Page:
A year on and consumers are just as confused over EU rules governing the labelling and power of vacuum cleaners as they were when the requirements were introduced. Nothing has changed, except that manufacturers are attempting to sue either each other or the EU; and consumers are buying vacuum cleaners that they may be ultimately unhappy with. Often consumers are finding that vacuum cleaners, particularly cylinders, are harder to use than before. This is due to the fact that, to meet the EU requirements and achieve the pick up of dirt that is specified, manufacturers are making machines where the floorhead sticks to the floor. In reviews, where vacuum cleaners have been tested in ‘real world’ situations, this is a common problem. Anecdotally, retailers have seen an increase in returns on some manufacturer’s models because customers are finding the machines difficult to use and not performing as expected. Indeed, the level of customer dissatisfaction has led some retailers to stop stocking certain models. When it comes to the labels themselves, it seems likely that the majority of consumers are taking little notice of them and, where they do, are probably left confused. They will almost certainly have scant grasp of what the data shown really means or how little the tests used to gather it relate to the actual everyday use of a vacuum cleaner. Ironically, it is now often the case that the better the vacuum cleaner performs, the worse the rating on the label. Our key objections to the legislation surrounding the energy label have always concerned the testing procedures, particularly the tests for pick up. Both the hard floor and carpet pick up tests require that a special type of sand be used. This is not something that is normally collected by vacuum cleaners: generally 80% of what is picked up is fluff, hair and fibre. The hard floor test also involves removing dirt from a 10mm deep by 3mm wide crevice. It does not take into account the need to clean the surface of the floor! The noise and filtration tests are equally farcical and in no way make for a more efficient and better-designed vacuum cleaner. ‘Ease of use’ is not part of the tests. There is little transparency for the consumer. In light of the Volkswagen scandal, it seems astonishing that the energy labels are self-certified and are open to abuse. Indeed, some of the ratings given by manufacturers are questionable to say the least. No wonder a generation of ‘tick box’ vacuum cleaners is being developed that are poor at picking up what needs to be picked up, good at picking up what does not need to be picked up, and frustratingly difficult to use. This is only the start. Currently, 1600w is the maximum wattage for vacuum cleaners but this figure drops to 900w in 2017. While quality brands will hopefully always offer superior performance, in future it may take a lot longer to clean a floor!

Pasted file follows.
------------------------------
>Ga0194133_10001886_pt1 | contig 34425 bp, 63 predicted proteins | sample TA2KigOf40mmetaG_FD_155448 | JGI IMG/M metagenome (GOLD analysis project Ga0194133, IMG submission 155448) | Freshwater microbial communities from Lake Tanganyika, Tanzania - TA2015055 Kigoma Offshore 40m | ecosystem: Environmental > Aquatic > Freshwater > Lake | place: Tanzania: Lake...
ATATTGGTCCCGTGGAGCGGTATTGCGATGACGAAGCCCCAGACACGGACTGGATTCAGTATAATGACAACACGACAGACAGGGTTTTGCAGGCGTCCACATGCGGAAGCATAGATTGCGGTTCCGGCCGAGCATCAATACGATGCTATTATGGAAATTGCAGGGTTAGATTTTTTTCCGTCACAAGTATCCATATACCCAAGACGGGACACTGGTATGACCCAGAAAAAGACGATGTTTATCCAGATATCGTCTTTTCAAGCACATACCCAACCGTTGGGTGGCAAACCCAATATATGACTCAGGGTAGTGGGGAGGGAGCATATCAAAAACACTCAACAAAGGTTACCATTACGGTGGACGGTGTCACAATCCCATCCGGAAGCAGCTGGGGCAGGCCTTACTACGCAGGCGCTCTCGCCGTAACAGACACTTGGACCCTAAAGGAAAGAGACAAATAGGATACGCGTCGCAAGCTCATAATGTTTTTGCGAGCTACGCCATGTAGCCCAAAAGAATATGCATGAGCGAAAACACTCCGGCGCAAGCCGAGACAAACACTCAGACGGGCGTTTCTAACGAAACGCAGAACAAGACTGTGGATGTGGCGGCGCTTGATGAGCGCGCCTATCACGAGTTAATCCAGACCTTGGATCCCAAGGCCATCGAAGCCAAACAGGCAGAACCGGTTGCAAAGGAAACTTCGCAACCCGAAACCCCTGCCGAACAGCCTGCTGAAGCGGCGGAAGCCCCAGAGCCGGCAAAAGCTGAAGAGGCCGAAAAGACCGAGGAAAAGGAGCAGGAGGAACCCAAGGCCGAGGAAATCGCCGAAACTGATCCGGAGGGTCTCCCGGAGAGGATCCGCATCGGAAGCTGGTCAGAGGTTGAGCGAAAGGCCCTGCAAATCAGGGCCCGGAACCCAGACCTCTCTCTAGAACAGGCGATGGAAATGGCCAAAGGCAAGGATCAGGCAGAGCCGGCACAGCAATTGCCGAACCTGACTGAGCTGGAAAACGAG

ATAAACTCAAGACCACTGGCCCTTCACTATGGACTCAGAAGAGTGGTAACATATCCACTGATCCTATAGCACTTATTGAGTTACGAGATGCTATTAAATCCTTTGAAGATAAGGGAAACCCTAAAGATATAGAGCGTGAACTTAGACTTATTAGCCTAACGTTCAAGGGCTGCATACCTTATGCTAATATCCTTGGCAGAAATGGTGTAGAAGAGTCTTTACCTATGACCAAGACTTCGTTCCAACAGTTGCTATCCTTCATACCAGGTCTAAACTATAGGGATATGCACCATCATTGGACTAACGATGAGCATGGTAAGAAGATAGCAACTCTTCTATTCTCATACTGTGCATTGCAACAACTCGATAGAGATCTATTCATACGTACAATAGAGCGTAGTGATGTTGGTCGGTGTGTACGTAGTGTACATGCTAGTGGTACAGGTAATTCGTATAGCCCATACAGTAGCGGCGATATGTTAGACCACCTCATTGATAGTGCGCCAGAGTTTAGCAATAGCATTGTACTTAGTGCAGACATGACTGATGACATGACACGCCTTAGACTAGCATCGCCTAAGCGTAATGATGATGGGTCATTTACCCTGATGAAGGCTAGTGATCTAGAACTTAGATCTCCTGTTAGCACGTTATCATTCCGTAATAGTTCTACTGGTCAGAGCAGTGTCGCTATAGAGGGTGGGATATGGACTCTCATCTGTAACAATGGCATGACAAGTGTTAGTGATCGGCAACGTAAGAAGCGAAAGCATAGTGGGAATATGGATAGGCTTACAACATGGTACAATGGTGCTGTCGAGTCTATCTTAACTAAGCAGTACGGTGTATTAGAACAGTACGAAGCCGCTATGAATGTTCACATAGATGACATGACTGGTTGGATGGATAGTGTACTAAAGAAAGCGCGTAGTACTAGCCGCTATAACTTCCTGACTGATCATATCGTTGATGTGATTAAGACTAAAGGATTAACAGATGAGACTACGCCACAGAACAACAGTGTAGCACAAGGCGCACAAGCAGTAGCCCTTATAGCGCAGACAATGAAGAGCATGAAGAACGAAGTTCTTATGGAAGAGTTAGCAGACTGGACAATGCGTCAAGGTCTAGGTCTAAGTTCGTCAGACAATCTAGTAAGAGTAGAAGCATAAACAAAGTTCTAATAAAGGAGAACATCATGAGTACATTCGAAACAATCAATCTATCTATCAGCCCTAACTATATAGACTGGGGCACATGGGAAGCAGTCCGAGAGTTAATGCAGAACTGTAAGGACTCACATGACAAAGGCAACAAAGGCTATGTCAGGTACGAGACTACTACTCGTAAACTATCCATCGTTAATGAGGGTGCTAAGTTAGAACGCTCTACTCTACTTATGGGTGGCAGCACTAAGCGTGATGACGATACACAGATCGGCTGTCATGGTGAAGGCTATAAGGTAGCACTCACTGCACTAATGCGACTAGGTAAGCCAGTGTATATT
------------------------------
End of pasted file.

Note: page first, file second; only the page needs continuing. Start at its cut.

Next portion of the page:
Posted By Philippa Worley
“Buyer beware” and “too good to be true” are the phrases that come to mind when one considers the way consumers are manipulated by certain vacuum cleaner manufacturers who regularly use the lure of ‘sale’ prices. Everyone likes a bargain and there is no reason why manufacturers and retailers should not use a sale to sell goods that are genuinely reduced from their normal price. The problem comes when the bargains that consumers think they are getting are not actual bargains but the result of fabricated price structuring. Strict government guidelines exist relating to sale pricing that attempt to protect consumers by ensuring price reductions are genuine. The most important point to note is that, broadly speaking, before prices can be reduced in a sale, an item must have been sold at the higher price for at least 28 consecutive days before the sale. In addition, the item must not be offered at the sale price for any longer than it was sold at the higher price. While adhering to the basic principles that these guidelines set out, some vacuum cleaner manufacturers do not embrace the underlying spirit. They instead employ a policy of ‘high-low pricing’ where they purposefully set an item at a high price to give customers the impression that this is the correct price for a product and then, 28 days later, significantly drop the cost and present it as a deal that is too good to miss. These tactics are not confined to vacuum cleaner manufacturers but they are rife within our industry amongst certain brands. For those involved, there is a very real danger that, after a while, this contrived means of attracting sales will taint the brand because consumers become savvy to the yo-yo pricing and simply wait for the next sale reduction. More worryingly, there are trust issues with retailers who become upset that they have bought at one price and are potentially having to sell at a price lower than they paid for the product. Retailers also have to deal with disgruntled consumers, unwittingly caught out by these fake bargains, who have bought at the higher price only to see exactly the same product being sold for significantly less than they paid. As has been seen with Black Friday, the benefits for retailers of large price reductions are often short lived. The idea being established in consumers' minds that, if they wait, there will always be another better and bigger bargain creates unsustainable peaks and troughs in the market and undermines acceptable margin levels. In the longer term, the manufacturers who consistently offer high quality products and attempt to sell at a fair price at all times are likely to be the real winners, along with the consumers who realise that a bargain is not necessarily what it appears and quality, ease of use and reliability are worth paying for. For more information on the SEBO range, please call 01494 465533 or visit www.sebo.co.uk. -ends-
Posted By Philippa Worley